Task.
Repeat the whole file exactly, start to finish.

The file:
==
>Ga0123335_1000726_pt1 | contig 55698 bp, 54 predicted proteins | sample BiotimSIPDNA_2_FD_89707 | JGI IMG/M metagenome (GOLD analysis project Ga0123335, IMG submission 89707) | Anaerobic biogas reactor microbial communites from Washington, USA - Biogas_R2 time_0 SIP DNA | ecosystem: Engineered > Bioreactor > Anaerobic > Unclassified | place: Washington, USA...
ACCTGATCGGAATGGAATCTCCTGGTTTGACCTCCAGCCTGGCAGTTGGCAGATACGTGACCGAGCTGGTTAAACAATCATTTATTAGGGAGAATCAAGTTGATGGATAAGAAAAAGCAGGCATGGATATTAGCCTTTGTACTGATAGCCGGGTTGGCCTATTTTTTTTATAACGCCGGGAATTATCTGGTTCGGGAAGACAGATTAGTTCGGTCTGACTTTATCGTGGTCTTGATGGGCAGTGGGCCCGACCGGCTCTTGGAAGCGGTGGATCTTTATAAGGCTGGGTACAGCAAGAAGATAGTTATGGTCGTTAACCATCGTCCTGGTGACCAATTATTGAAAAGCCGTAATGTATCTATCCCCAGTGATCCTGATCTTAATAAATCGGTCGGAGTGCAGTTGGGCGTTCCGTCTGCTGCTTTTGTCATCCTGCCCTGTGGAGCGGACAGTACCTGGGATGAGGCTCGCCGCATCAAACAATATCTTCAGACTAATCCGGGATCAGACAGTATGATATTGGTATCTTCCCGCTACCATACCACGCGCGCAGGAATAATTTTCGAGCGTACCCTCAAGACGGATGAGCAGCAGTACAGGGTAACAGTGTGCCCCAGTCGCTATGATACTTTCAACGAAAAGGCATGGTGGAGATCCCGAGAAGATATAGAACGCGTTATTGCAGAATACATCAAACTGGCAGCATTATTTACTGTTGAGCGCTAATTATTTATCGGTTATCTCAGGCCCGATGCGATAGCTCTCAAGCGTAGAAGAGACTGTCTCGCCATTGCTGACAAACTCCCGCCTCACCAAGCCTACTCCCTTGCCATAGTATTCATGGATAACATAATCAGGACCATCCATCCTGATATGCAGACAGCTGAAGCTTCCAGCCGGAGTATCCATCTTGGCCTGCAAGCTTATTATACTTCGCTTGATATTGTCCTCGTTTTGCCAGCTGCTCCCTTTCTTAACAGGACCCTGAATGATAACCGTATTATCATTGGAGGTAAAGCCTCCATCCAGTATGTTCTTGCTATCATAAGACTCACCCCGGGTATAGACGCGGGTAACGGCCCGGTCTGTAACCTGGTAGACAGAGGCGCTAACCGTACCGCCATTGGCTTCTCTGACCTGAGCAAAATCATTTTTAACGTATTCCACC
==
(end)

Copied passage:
>Ga0123335_1000726_pt1 | contig 55698 bp, 54 predicted proteins | sample BiotimSIPDNA_2_FD_89707 | JGI IMG/M metagenome (GOLD analysis project Ga0123335, IMG submission 89707) | Anaerobic biogas reactor microbial communites from Washington, USA - Biogas_R2 time_0 SIP DNA | ecosystem: Engineered > Bioreactor > Anaerobic > Unclassified | place: Washington, USA...
ACCTGATCGGAATGGAATCTCCTGGTTTGACCTCCAGCCTGGCAGTTGGCAGATACGTGACCGAGCTGGTTAAACAATCATTTATTAGGGAGAATCAAGTTGATGGATAAGAAAAAGCAGGCATGGATATTAGCCTTTGTACTGATAGCCGGGTTGGCCTATTTTTTTTATAACGCCGGGAATTATCTGGTTCGGGAAGACAGATTAGTTCGGTCTGACTTTATCGTGGTCTTGATGGGCAGTGGGCCCGACCGGCTCTTGGAAGCGGTGGATCTTTATAAGGCTGGGTACAGCAAGAAGATAGTTATGGTCGTTAACCATCGTCCTGGTGACCAATTATTGAAAAGCCGTAATGTATCTATCCCCAGTGATCCTGATCTTAATAAATCGGTCGGAGTGCAGTTGGGCGTTCCGTCTGCTGCTTTTGTCATCCTGCCCTGTGGAGCGGACAGTACCTGGGATGAGGCTCGCCGCATCAAACAATATCTTCAGACTAATCCGGGATCAGACAGTATGATATTGGTATCTTCCCGCTACCATACCACGCGCGCAGGAATAATTTTCGAGCGTACCCTCAAGACGGATGAGCAGCAGTACAGGGTAACAGTGTGCCCCAGTCGCTATGATACTTTCAACGAAAAGGCATGGTGGAGATCCCGAGAAGATATAGAACGCGTTATTGCAGAATACATCAAACTGGCAGCATTATTTACTGTTGAGCGCTAATTATTTATCGGTTATCTCAGGCCCGATGCGATAGCTCTCAAGCGTAGAAGAGACTGTCTCGCCATTGCTGACAAACTCCCGCCTCACCAAGCCTACTCCCTTGCCATAGTATTCATGGATAACATAATCAGGACCATCCATCCTGATATGCAGACAGCTGAAGCTTCCAGCCGGAGTATCCATCTTGGCCTGCAAGCTTATTATACTTCGCTTGATATTGTCCTCGTTTTGCCAGCTGCTCCCTTTCTTAACAGGACCCTGAATGATAACCGTATTATCATTGGAGGTAAAGCCTCCATCCAGTATGTTCTTGCTATCATAAGACTCACCCCGGGTATAGACGCGGGTAACGGCCCGGTCTGTAACCTGGTAGACAGAGGCGCTAACCGTACCGCCATTGGCTTCTCTGACCTGAGCAAAATCATTTTTAACGTATTCCACC